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Published In: Plantae Wilsonianae an enumeration of the woody plants collected in Western China for the Arnold Arboretum of Harvard University during the years 1907, 1908 and 1910 by E.H. Wilson edited by Charles Sprague Sargent ... 1(3): 456. 1913. (Pl. Wilson.) Name publication detailView in BotanicusView in Biodiversity Heritage Library

Project Name Data (Last Modified On 9/22/2017)
Acceptance : Accepted
Project Data     (Last Modified On 7/9/2009)
Status: Introduced


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1. Exochorda racemosa (Lindl.) Rehder (common pearlbush)

Map 2443

Plants shrubs, 1–3 m tall, with several slender trunks. Branches sometimes developing lateral short shoots, but unarmed. Bark orangish brown, brown, and gray, peeling in variously colored plates on older trunks, usually reddish brown to dark gray and with scattered small lenticels on branches. Twigs tan to reddish brown, becoming dark gray, angled, glabrous. Winter buds lateral and terminal, narrowly ovoid to narrowly conic, bluntly to occasionally sharply pointed at the tip, with several overlapping scales, glabrous. Leaves alternate, occasionally appearing more or less whorled at the tips of short branches, rolled lengthwise during development, sessile or more commonly short-petiolate, the petioles glabrous. Stipules absent. Leaf blades simple, unlobed, elliptic to oblong-elliptic, oblong-obovate or narrowly obovate, rounded or bluntly and broadly pointed at the tip, often with a minute, sharply pointed extension of the midvein at the very tip, tapered at the base, the margins entire or shallowly wavy, scalloped, or toothed toward the tip, the teeth not gland-tipped, the surfaces glabrous, the undersurface pale, the venation pinnate. Inflorescences terminal, racemes of 4–10 flowers, these produced after the leaves develop, the axis and stalks glabrous at maturity, sometimes sparsely hairy when young, the flower stalks 3–12 mm long, each with a small bract at the base, the lowest of these leaflike, grading upward to small, narrowly oblong-elliptic, and scalelike, mostly persistent, each flower also with a pair of small bractlets near the tip of the stalk, these linear to narrowly oblong, white, shed early. Flowers perfect or usually functionally staminate or pistillate (mixed in the same inflorescence), shallowly perigynous, not fragrant, the hypanthium not fused to the ovary above its base, saucer-shaped to shallowly bell-shaped, persistent as a small disc, glabrous. Sepals 5, 2–3 mm long, loosely ascending to spreading at flowering, triangular, mostly sharply pointed at the tip, the margins entire, the surfaces glabrous, shed after flowering. Petals 5, 12–20 mm long, obovate to nearly circular, short-tapered to a short, stalklike base, white. Stamens 15–20, exserted, the filaments attached on the disc, the anthers yellow. Pistil 1 per flower, of 5 loosely fused carpels. Ovary superior, with 5 locules containing 2 ovules (1 of these usually abortive). Styles 5, erect and appressed but not fused, the stigmas small, capitate. Fruits capsules, 6–10 mm long, broadly obovate to broadly oblong or depressed-circular in outline, deeply 5-lobed, the lobes appearing more or less flattened and semicircular in outline, glabrous, brown to gray at maturity, dehiscing from the tip, persistent after the seeds are shed, the lobes sometimes breaking apart (the joined surfaces usually pale and appearing densely short-hairy), with usually 1 seed per locule, this 5–9 mm long, irregularly oval to oblong-elliptic or semicircular, strongly flattened, with a complete or incomplete wing around the margin, the surface brown to dark brown, glabrous, smooth. 2n=16, 18. April–May.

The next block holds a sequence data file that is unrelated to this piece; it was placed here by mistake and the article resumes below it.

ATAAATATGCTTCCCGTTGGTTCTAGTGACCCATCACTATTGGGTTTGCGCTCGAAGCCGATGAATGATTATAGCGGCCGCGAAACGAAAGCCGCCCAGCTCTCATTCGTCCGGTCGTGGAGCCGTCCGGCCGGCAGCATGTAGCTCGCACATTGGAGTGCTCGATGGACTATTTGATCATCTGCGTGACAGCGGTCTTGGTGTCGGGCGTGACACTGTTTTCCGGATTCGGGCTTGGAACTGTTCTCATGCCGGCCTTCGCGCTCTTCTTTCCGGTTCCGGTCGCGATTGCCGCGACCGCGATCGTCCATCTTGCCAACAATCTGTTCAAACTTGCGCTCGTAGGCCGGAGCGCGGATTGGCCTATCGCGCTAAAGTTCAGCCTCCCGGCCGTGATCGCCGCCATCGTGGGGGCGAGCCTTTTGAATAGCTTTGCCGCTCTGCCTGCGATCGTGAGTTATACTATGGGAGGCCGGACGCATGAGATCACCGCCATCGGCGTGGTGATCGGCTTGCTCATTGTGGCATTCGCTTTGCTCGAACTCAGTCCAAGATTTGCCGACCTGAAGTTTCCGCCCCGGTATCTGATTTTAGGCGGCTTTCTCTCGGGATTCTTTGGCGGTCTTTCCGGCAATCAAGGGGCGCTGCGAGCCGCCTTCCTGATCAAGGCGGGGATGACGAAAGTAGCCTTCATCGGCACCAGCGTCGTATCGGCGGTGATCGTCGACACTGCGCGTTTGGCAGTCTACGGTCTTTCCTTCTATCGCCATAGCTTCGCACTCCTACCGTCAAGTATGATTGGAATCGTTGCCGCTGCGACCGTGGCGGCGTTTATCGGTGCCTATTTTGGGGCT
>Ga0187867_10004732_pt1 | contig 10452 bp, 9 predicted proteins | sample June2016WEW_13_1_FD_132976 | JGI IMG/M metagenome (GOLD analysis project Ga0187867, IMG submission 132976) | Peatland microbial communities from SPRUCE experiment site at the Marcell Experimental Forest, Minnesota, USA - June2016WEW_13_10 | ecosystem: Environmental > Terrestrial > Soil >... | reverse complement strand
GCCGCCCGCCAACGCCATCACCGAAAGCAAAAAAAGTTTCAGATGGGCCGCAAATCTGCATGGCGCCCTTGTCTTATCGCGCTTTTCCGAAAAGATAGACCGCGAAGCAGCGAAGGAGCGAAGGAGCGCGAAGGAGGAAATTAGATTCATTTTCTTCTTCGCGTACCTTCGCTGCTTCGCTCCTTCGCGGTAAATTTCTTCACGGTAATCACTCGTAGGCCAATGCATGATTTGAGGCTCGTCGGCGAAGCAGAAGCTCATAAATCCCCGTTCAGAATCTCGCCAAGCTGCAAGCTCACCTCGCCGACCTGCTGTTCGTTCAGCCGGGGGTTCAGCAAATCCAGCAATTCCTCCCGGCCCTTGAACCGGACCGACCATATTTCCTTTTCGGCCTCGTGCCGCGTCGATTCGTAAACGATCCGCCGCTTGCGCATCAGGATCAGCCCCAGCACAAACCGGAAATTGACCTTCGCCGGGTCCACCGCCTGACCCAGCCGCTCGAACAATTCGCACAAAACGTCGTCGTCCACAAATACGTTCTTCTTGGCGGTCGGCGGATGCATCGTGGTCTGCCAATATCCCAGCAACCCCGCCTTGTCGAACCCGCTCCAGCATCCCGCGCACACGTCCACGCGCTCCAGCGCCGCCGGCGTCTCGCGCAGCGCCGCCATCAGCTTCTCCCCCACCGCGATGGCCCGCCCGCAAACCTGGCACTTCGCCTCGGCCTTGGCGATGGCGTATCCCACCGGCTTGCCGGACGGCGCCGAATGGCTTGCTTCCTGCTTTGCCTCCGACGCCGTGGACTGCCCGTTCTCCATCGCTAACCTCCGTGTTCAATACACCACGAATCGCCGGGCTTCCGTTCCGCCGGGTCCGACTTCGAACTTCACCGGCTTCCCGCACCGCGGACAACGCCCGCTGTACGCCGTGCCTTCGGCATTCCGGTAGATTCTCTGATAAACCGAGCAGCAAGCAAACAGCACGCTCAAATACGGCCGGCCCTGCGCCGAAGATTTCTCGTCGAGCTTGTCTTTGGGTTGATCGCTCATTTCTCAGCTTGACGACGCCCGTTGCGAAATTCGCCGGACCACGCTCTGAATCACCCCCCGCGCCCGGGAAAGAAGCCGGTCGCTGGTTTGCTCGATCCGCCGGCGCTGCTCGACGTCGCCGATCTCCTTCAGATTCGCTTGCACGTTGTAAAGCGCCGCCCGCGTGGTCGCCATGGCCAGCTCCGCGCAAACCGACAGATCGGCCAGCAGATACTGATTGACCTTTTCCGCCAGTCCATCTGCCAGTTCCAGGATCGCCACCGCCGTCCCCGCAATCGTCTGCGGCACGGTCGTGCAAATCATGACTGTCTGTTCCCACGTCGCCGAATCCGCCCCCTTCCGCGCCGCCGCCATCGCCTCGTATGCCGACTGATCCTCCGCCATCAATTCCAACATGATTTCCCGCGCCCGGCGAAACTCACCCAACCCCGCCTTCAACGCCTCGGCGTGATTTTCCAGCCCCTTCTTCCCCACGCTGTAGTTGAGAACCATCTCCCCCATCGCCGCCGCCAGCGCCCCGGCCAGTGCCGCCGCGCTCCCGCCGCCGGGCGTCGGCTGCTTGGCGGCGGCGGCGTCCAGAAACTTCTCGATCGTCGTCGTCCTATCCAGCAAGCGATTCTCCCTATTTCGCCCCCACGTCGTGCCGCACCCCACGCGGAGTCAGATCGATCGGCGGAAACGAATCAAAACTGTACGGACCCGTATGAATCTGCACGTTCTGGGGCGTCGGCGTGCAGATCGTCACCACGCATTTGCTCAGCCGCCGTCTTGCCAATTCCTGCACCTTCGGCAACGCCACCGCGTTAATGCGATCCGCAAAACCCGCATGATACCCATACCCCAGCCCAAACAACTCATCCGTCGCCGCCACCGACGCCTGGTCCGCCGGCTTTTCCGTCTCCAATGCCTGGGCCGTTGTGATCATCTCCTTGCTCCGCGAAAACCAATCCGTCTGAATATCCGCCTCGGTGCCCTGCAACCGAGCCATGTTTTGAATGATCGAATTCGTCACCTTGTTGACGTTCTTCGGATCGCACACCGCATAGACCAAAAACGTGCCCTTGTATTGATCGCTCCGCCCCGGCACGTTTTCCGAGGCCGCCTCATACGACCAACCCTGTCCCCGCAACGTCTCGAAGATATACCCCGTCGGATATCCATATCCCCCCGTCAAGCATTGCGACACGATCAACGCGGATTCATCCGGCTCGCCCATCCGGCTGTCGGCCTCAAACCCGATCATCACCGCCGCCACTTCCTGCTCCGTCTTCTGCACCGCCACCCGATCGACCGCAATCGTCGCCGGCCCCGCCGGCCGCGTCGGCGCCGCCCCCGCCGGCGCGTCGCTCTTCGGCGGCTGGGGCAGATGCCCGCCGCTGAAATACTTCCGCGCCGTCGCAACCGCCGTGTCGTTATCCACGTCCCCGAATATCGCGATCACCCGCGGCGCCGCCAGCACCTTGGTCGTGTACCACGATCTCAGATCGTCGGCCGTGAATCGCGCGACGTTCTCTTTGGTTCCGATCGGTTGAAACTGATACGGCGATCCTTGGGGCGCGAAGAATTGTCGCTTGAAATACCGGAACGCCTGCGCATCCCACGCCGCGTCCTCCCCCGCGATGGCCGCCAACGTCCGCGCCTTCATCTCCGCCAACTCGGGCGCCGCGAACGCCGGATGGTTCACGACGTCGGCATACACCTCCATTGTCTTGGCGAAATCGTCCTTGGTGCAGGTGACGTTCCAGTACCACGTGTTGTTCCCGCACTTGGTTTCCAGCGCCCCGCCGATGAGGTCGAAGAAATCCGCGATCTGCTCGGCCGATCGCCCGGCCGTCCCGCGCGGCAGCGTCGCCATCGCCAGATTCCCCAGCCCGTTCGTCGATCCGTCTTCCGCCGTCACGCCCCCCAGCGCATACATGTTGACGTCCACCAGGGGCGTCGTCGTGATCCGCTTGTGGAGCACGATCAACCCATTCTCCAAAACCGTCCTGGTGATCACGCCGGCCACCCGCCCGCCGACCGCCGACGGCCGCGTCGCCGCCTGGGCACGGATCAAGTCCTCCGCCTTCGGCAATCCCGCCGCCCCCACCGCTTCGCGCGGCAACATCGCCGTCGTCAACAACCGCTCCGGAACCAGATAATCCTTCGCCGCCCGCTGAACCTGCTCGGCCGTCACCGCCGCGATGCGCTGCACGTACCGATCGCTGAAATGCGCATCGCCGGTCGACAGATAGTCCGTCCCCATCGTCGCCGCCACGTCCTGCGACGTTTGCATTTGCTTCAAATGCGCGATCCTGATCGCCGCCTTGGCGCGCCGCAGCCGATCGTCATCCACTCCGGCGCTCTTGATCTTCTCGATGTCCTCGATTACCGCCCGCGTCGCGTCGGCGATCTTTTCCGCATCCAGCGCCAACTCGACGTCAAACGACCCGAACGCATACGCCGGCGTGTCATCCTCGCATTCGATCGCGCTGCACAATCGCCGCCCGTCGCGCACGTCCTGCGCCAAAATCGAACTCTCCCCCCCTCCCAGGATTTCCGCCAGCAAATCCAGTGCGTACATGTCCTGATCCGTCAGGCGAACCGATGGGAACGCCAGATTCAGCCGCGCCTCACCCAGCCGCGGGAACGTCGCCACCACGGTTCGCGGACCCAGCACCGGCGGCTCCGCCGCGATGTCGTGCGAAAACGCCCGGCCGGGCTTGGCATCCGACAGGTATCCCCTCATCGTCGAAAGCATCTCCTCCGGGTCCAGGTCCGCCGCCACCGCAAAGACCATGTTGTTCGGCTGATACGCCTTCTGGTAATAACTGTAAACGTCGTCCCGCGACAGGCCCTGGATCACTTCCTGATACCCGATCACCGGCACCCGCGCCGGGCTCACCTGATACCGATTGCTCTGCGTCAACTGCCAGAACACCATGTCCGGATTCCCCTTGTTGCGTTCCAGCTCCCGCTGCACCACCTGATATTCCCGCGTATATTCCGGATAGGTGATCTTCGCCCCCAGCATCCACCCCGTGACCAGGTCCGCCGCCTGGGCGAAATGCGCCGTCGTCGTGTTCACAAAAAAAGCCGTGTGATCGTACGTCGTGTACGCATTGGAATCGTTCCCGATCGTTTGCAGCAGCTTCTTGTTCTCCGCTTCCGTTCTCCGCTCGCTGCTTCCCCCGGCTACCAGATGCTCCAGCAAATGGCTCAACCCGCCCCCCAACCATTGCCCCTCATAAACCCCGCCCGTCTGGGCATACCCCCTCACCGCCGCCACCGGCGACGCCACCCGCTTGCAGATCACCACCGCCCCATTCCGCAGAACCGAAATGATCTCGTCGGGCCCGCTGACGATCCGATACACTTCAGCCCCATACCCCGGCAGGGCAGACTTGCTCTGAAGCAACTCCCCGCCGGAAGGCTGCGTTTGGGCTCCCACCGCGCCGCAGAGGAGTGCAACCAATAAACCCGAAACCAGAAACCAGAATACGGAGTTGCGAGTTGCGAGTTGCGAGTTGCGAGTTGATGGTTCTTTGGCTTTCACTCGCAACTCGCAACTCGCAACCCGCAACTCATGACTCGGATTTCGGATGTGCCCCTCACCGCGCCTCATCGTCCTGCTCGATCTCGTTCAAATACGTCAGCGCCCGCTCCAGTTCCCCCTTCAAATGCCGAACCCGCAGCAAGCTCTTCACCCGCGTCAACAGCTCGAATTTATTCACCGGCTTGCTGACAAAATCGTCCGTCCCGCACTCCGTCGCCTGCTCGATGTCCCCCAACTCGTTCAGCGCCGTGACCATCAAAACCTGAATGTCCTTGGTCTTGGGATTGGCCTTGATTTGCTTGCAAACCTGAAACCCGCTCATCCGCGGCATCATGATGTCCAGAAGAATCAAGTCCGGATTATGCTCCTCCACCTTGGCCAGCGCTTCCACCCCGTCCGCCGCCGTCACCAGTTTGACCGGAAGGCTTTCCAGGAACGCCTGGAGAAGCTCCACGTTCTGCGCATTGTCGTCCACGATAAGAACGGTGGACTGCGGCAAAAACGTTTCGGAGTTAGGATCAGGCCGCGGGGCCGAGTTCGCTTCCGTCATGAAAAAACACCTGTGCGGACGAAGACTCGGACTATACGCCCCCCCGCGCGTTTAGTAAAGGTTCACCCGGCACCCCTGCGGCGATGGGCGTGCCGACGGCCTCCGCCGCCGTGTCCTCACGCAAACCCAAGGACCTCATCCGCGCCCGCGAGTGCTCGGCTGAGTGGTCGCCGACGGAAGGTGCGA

Introduced, uncommon, known thus far only from Franklin County (native of Asia, introduced sporadically in the eastern U.S. west to Missouri and Louisiana). Disturbed mesic upland forests.

This species was first collected in 2006 by Nels Holmberg at the Shaw Nature Reserve, where plants escaped from an old planting into an adjacent forest.



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